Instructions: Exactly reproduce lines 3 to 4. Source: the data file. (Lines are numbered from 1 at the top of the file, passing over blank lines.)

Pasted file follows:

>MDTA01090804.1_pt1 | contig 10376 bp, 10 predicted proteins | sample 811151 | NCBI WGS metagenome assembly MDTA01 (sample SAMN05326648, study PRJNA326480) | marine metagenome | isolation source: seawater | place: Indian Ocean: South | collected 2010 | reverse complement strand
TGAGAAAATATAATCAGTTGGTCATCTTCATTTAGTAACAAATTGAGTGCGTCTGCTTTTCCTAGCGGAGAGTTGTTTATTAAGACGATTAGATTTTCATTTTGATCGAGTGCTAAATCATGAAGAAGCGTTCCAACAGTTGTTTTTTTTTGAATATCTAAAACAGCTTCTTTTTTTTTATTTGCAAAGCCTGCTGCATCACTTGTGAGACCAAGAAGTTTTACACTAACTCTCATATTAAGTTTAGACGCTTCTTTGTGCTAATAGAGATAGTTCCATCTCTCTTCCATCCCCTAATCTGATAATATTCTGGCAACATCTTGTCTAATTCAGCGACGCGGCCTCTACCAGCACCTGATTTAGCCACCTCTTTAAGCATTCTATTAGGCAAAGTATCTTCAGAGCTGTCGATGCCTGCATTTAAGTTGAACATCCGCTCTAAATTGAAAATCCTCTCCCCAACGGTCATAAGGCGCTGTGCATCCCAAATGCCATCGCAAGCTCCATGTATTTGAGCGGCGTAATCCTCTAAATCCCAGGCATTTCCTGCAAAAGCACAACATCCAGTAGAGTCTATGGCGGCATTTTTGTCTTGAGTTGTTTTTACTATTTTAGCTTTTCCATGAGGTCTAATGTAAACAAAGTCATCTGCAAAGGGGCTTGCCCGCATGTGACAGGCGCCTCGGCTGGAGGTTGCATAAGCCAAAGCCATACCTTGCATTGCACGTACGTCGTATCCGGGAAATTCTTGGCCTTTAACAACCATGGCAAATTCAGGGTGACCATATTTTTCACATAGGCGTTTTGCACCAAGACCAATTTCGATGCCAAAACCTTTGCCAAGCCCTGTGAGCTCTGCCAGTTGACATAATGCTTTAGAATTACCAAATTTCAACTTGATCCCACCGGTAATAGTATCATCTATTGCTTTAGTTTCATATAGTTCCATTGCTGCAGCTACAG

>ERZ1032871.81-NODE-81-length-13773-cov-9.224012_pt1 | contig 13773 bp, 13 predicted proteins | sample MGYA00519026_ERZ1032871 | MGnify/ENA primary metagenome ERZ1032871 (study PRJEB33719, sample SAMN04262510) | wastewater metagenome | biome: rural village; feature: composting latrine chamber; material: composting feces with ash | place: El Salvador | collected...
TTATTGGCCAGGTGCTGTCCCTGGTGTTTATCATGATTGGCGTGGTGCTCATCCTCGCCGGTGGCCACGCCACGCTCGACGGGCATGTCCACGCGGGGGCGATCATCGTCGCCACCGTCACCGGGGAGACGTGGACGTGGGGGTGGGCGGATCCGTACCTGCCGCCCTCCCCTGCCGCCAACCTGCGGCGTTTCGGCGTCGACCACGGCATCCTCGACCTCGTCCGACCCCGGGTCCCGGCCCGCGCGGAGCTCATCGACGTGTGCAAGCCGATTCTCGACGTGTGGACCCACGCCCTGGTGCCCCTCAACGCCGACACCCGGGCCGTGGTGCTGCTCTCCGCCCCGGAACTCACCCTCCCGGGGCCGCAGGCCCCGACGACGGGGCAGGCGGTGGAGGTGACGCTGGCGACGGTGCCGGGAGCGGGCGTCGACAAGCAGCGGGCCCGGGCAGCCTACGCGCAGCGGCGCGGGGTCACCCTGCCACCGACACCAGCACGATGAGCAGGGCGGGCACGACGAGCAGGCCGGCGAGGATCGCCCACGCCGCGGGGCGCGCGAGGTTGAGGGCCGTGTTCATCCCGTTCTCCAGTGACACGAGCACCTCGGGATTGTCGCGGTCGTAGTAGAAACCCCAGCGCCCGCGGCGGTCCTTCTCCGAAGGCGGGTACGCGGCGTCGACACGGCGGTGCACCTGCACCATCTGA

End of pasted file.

>ERZ1032871.81-NODE-81-length-13773-cov-9.224012_pt1 | contig 13773 bp, 13 predicted proteins | sample MGYA00519026_ERZ1032871 | MGnify/ENA primary metagenome ERZ1032871 (study PRJEB33719, sample SAMN04262510) | wastewater metagenome | biome: rural village; feature: composting latrine chamber; material: composting feces with ash | place: El Salvador | collected...
TTATTGGCCAGGTGCTGTCCCTGGTGTTTATCATGATTGGCGTGGTGCTCATCCTCGCCGGTGGCCACGCCACGCTCGACGGGCATGTCCACGCGGGGGCGATCATCGTCGCCACCGTCACCGGGGAGACGTGGACGTGGGGGTGGGCGGATCCGTACCTGCCGCCCTCCCCTGCCGCCAACCTGCGGCGTTTCGGCGTCGACCACGGCATCCTCGACCTCGTCCGACCCCGGGTCCCGGCCCGCGCGGAGCTCATCGACGTGTGCAAGCCGATTCTCGACGTGTGGACCCACGCCCTGGTGCCCCTCAACGCCGACACCCGGGCCGTGGTGCTGCTCTCCGCCCCGGAACTCACCCTCCCGGGGCCGCAGGCCCCGACGACGGGGCAGGCGGTGGAGGTGACGCTGGCGACGGTGCCGGGAGCGGGCGTCGACAAGCAGCGGGCCCGGGCAGCCTACGCGCAGCGGCGCGGGGTCACCCTGCCACCGACACCAGCACGATGAGCAGGGCGGGCACGACGAGCAGGCCGGCGAGGATCGCCCACGCCGCGGGGCGCGCGAGGTTGAGGGCCGTGTTCATCCCGTTCTCCAGTGACACGAGCACCTCGGGATTGTCGCGGTCGTAGTAGAAACCCCAGCGCCCGCGGCGGTCCTTCTCCGAAGGCGGGTACGCGGCGTCGACACGGCGGTGCACCTGCACCATCTGA